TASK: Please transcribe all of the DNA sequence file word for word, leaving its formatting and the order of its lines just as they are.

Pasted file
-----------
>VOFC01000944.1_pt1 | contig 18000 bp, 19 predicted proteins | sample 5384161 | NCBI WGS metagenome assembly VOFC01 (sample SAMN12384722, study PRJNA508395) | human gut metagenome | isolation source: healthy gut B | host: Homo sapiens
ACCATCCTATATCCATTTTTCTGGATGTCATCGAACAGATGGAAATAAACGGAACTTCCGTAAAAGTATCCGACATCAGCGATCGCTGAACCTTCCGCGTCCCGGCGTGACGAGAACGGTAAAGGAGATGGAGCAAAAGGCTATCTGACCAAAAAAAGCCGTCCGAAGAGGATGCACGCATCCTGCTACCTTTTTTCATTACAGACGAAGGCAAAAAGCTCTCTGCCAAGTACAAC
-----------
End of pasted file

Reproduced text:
>VOFC01000944.1_pt1 | contig 18000 bp, 19 predicted proteins | sample 5384161 | NCBI WGS metagenome assembly VOFC01 (sample SAMN12384722, study PRJNA508395) | human gut metagenome | isolation source: healthy gut B | host: Homo sapiens
ACCATCCTATATCCATTTTTCTGGATGTCATCGAACAGATGGAAATAAACGGAACTTCCGTAAAAGTATCCGACATCAGCGATCGCTGAACCTTCCGCGTCCCGGCGTGACGAGAACGGTAAAGGAGATGGAGCAAAAGGCTATCTGACCAAAAAAAGCCGTCCGAAGAGGATGCACGCATCCTGCTACCTTTTTTCATTACAGACGAAGGCAAAAAGCTCTCTGCCAAGTACAAC